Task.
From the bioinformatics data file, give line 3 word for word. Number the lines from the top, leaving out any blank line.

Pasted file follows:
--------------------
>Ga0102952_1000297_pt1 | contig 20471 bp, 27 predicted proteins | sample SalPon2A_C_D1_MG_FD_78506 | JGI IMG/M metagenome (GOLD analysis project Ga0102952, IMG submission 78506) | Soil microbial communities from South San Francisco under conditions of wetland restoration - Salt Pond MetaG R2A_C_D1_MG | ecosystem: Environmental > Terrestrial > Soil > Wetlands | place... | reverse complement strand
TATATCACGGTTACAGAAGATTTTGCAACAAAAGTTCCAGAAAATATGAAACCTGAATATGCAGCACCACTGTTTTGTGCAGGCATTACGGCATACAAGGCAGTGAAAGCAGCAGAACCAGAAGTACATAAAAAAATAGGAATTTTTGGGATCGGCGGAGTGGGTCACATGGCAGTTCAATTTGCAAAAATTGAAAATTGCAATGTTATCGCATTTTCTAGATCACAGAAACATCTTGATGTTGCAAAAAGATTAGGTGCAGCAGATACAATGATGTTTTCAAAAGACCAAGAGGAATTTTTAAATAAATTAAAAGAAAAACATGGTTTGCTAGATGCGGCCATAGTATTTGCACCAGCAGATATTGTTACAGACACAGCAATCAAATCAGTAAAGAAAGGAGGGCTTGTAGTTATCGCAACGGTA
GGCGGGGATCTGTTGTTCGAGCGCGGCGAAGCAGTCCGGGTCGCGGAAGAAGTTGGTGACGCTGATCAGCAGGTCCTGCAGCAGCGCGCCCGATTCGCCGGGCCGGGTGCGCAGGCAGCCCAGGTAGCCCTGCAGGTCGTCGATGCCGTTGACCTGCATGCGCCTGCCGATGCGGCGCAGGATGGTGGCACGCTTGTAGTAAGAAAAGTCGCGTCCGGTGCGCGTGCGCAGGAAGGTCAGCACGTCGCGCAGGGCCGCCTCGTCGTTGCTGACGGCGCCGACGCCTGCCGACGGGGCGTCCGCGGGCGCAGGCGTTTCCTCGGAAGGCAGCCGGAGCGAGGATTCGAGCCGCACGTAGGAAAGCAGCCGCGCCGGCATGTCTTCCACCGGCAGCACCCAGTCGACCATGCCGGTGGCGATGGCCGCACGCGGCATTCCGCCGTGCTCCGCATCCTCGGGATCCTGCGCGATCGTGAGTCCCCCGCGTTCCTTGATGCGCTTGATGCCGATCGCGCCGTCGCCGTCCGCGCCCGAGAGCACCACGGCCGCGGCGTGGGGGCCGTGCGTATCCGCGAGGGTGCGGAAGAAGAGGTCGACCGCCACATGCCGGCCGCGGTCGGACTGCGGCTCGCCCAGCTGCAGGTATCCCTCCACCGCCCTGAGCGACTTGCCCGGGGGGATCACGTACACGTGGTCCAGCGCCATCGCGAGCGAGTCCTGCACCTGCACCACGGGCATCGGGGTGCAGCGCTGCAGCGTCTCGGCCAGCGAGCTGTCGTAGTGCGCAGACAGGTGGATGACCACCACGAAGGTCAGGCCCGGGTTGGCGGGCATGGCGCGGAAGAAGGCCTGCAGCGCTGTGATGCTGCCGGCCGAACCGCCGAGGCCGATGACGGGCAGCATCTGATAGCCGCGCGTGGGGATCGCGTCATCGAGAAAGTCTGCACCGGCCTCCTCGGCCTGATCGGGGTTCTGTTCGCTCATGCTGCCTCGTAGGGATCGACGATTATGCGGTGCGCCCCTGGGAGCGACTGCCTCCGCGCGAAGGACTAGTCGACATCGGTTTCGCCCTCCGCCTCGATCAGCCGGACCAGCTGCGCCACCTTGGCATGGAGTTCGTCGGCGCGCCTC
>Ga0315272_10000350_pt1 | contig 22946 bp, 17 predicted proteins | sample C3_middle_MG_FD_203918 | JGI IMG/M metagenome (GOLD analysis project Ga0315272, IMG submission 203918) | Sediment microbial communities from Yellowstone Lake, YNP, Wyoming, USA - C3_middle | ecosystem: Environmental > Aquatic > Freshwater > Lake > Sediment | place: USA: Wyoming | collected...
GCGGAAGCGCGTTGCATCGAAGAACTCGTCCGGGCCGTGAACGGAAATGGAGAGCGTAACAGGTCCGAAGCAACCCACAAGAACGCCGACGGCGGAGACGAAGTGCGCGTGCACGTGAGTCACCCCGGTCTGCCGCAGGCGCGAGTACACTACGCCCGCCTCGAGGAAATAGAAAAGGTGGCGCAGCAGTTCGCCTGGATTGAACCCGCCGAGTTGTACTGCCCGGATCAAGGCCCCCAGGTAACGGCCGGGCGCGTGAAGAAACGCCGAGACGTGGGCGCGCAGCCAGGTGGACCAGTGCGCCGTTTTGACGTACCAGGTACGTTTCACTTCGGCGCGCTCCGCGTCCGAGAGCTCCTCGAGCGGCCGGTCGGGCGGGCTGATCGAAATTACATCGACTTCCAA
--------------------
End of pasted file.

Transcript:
GGCGGGGATCTGTTGTTCGAGCGCGGCGAAGCAGTCCGGGTCGCGGAAGAAGTTGGTGACGCTGATCAGCAGGTCCTGCAGCAGCGCGCCCGATTCGCCGGGCCGGGTGCGCAGGCAGCCCAGGTAGCCCTGCAGGTCGTCGATGCCGTTGACCTGCATGCGCCTGCCGATGCGGCGCAGGATGGTGGCACGCTTGTAGTAAGAAAAGTCGCGTCCGGTGCGCGTGCGCAGGAAGGTCAGCACGTCGCGCAGGGCCGCCTCGTCGTTGCTGACGGCGCCGACGCCTGCCGACGGGGCGTCCGCGGGCGCAGGCGTTTCCTCGGAAGGCAGCCGGAGCGAGGATTCGAGCCGCACGTAGGAAAGCAGCCGCGCCGGCATGTCTTCCACCGGCAGCACCCAGTCGACCATGCCGGTGGCGATGGCCGCACGCGGCATTCCGCCGTGCTCCGCATCCTCGGGATCCTGCGCGATCGTGAGTCCCCCGCGTTCCTTGATGCGCTTGATGCCGATCGCGCCGTCGCCGTCCGCGCCCGAGAGCACCACGGCCGCGGCGTGGGGGCCGTGCGTATCCGCGAGGGTGCGGAAGAAGAGGTCGACCGCCACATGCCGGCCGCGGTCGGACTGCGGCTCGCCCAGCTGCAGGTATCCCTCCACCGCCCTGAGCGACTTGCCCGGGGGGATCACGTACACGTGGTCCAGCGCCATCGCGAGCGAGTCCTGCACCTGCACCACGGGCATCGGGGTGCAGCGCTGCAGCGTCTCGGCCAGCGAGCTGTCGTAGTGCGCAGACAGGTGGATGACCACCACGAAGGTCAGGCCCGGGTTGGCGGGCATGGCGCGGAAGAAGGCCTGCAGCGCTGTGATGCTGCCGGCCGAACCGCCGAGGCCGATGACGGGCAGCATCTGATAGCCGCGCGTGGGGATCGCGTCATCGAGAAAGTCTGCACCGGCCTCCTCGGCCTGATCGGGGTTCTGTTCGCTCATGCTGCCTCGTAGGGATCGACGATTATGCGGTGCGCCCCTGGGAGCGACTGCCTCCGCGCGAAGGACTAGTCGACATCGGTTTCGCCCTCCGCCTCGATCAGCCGGACCAGCTGCGCCACCTTGGCATGGAGTTCGTCGGCGCGCCTC